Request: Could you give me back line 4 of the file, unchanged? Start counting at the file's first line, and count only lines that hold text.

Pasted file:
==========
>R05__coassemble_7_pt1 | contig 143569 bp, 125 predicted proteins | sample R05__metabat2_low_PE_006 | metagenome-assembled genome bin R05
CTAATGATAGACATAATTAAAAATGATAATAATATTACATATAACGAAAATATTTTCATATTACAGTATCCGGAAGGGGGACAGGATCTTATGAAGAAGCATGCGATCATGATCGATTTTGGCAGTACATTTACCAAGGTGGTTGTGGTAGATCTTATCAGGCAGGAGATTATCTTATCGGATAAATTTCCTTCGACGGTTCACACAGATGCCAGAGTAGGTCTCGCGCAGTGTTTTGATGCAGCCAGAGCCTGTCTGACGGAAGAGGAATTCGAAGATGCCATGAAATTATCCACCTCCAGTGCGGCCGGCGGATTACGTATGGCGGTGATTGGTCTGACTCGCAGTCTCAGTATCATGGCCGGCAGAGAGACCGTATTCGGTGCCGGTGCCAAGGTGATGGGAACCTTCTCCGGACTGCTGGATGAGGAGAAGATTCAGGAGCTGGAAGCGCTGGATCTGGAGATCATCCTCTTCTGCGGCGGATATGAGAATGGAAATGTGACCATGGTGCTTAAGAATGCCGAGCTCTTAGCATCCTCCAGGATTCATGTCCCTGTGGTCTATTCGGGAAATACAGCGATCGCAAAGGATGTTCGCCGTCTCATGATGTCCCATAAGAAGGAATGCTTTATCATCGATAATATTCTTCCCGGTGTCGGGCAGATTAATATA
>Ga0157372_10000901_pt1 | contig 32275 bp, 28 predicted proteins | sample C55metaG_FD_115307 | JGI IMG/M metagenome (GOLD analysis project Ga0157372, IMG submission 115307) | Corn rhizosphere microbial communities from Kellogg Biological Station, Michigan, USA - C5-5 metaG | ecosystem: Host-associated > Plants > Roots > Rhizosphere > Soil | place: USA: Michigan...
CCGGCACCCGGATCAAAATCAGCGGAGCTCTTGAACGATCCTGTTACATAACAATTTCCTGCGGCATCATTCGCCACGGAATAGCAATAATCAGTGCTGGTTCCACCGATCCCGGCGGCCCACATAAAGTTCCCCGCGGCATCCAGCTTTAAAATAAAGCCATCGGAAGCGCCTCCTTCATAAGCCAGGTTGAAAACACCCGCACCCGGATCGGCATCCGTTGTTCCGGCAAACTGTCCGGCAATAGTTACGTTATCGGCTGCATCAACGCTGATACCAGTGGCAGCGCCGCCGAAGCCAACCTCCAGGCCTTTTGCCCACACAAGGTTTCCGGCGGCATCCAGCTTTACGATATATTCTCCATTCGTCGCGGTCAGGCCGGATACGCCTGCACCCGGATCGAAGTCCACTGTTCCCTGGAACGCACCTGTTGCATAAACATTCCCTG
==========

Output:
CCGGCACCCGGATCAAAATCAGCGGAGCTCTTGAACGATCCTGTTACATAACAATTTCCTGCGGCATCATTCGCCACGGAATAGCAATAATCAGTGCTGGTTCCACCGATCCCGGCGGCCCACATAAAGTTCCCCGCGGCATCCAGCTTTAAAATAAAGCCATCGGAAGCGCCTCCTTCATAAGCCAGGTTGAAAACACCCGCACCCGGATCGGCATCCGTTGTTCCGGCAAACTGTCCGGCAATAGTTACGTTATCGGCTGCATCAACGCTGATACCAGTGGCAGCGCCGCCGAAGCCAACCTCCAGGCCTTTTGCCCACACAAGGTTTCCGGCGGCATCCAGCTTTACGATATATTCTCCATTCGTCGCGGTCAGGCCGGATACGCCTGCACCCGGATCGAAGTCCACTGTTCCCTGGAACGCACCTGTTGCATAAACATTCCCTG